Tree Hay: A forgotten fodder
20 June 2016
A short history
The collection of tree leaves for feeding stock, usually from pollards, is now generally confined to poorer and least inhabited areas where subsistence farming and traditional herding still exists, but is believed to have been widespread across Europe until recent times. There is evidence that the practice pre-dates the making of hay from herb rich meadows and has been a farming practice for at least three millennia. The leaf fodder or “tree hay” was stored for feeding to stock during the winter, especially in mountain areas, but was also a vital source of animal feed in periods of drought especially in free draining soils. It was also an insurance against failure of the hay crop due to cold, wet summers. Trees with deeper root systems and mycorrhizal fungal associations can access moisture and nutrients and produce green leaves when other plants have dried up. The leaves may also be richer in nutrients because of this. Some tree leaves are known to have medicinal benefits and stock will self-medicate where they have the opportunity. As such there is a recent resurgence of interest in tree fodder, a valuable and untapped resource.
Producing Tree Hay
Tree hay is produced by the cutting or breaking of limbs and twigs of deciduous trees and shrubs in full leaf. The ideal tree to start pollarding is over the browse height i.e., over 2.3 m to 3.5 m where the main stem is never more than 19cms and preferably all sapwood. If the trunk is all sapwood then usually the exposed tissue will callus over completely with new growth from all sides around its circumference, thus making a fist shape which is called a 'bolling'. These bollings are incredibly strong with any subsequent growth being very secure and not liable to break off. The foliage can then be cut, dried, stored and fed to animals in the winter. As with meadow hay, tree hay should be cut at the optimum time, i.e. from the end of June and through July when the tree is in full leaf, for the maximum storage of minerals and nutrients in the leaves and twigs. These nutrients will then remain present with drying.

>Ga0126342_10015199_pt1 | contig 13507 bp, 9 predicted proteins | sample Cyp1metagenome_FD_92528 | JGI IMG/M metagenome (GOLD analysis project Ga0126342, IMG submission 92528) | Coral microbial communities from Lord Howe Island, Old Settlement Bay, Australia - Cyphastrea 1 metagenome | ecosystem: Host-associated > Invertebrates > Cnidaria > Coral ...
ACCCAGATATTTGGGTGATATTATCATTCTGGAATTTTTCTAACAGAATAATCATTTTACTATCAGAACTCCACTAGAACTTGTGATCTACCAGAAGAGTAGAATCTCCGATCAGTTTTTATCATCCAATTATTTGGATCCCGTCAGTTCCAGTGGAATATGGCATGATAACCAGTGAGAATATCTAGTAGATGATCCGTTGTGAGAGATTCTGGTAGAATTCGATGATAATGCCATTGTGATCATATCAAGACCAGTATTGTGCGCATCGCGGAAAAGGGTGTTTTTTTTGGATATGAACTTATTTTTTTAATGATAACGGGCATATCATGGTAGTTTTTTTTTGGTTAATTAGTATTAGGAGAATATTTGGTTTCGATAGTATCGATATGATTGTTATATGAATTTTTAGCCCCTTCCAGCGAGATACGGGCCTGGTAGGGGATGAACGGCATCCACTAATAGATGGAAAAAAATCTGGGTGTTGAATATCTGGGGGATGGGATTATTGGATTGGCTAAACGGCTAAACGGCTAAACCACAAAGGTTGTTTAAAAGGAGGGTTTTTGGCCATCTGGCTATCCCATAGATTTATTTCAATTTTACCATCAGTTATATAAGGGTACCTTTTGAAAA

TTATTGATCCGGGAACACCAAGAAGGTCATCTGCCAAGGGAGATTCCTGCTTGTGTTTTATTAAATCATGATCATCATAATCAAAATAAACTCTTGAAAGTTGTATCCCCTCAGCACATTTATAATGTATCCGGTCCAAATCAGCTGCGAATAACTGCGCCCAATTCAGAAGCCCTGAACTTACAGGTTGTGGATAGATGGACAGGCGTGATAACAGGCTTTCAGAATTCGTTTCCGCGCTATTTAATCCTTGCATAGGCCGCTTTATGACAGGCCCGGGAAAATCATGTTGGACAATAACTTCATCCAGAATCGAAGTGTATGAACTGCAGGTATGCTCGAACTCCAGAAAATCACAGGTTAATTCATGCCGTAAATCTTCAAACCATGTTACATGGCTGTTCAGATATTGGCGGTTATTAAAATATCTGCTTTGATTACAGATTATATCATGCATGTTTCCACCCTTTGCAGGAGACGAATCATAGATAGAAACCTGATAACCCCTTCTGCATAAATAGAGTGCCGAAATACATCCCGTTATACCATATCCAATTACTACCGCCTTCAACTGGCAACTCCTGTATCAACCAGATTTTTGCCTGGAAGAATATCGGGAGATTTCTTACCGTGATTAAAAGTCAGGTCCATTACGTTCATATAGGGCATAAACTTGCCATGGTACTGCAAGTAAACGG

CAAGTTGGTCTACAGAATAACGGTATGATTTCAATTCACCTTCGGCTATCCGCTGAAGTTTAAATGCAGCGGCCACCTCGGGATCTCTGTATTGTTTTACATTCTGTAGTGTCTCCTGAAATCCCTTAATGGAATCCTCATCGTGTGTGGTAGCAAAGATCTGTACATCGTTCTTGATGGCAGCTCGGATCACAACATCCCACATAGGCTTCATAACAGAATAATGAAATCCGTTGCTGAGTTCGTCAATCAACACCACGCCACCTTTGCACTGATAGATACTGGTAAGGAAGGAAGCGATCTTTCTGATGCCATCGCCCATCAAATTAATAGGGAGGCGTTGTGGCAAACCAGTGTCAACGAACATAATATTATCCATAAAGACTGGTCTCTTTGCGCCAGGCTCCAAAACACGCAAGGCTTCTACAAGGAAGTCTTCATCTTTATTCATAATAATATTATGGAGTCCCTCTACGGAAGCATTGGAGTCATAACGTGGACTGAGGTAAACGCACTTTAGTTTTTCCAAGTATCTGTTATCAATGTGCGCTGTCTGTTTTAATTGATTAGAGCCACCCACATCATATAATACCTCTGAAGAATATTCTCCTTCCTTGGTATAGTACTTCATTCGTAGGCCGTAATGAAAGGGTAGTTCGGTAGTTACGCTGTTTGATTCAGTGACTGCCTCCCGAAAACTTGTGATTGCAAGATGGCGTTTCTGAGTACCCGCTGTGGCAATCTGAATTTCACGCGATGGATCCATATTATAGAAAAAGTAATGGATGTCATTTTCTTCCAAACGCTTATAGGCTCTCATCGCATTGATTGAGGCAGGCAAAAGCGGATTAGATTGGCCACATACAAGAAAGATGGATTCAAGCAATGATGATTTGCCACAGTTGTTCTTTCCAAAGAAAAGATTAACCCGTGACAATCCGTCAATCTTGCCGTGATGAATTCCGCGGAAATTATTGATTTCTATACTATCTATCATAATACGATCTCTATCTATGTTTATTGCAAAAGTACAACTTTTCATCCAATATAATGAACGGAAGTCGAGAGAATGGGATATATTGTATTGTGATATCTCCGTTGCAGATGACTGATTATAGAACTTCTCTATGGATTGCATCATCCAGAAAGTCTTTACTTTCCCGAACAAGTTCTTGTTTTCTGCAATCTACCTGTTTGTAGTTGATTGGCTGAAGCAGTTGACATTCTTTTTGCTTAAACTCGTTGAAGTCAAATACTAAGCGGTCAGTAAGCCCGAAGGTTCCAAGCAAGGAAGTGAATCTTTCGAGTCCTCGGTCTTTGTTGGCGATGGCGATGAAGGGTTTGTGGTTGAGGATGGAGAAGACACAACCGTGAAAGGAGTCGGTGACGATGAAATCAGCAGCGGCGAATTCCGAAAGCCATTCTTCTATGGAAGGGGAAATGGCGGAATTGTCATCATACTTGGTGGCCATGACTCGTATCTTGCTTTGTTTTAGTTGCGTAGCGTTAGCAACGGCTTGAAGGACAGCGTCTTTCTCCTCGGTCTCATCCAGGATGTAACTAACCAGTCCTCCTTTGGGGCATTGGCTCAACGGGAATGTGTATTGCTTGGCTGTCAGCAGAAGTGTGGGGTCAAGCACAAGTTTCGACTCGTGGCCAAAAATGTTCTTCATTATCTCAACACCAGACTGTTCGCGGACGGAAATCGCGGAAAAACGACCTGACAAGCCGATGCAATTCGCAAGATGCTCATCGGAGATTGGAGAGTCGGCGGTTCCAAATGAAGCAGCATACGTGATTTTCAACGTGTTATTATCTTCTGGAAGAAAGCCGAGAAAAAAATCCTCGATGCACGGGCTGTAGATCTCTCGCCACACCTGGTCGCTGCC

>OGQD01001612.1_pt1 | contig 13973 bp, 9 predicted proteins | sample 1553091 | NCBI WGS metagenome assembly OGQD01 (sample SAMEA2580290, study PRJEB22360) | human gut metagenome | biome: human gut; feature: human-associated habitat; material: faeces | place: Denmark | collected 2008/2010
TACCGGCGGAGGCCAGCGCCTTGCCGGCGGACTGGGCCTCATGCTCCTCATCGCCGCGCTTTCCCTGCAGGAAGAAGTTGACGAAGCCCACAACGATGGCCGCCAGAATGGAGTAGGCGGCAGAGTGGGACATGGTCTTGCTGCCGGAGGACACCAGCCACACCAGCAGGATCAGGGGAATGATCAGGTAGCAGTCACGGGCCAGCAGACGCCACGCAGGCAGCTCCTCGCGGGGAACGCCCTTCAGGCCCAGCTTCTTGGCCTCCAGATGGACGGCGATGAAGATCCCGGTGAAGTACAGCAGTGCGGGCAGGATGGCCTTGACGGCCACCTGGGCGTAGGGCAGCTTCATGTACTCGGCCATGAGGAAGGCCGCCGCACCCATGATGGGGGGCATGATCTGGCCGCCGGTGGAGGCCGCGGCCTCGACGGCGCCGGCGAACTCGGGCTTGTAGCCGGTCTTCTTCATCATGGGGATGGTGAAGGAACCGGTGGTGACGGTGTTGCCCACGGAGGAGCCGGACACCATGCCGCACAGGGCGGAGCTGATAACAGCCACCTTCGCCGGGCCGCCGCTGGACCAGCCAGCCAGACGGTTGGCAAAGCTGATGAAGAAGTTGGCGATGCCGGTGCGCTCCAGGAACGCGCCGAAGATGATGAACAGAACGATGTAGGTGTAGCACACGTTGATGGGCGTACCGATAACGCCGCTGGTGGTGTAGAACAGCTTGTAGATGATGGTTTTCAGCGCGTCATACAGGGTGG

Whilst the methods of cutting and drying tree hay appear to be very varied across Europe, the basic principles remain the same as most branches vary in length from 60cms to 2m. One method was to stack and pack the cut braches into very tight bundles that were tied with twisted ropes of willow or hazel twigs. These were then either stored by drying outside hung above ground and then kept for winter fodder or stored green. In recent trials on the Knepp Castle Estate in southern England, bundles of tree hay, or 'faggots', have been stored fresh (green), horizontally under shelter in a tight stack. Many of these faggots, of different species of trees and shrubs, still had quite green leaves even after a season or two of storage, some even after 24 months.
Tree hay species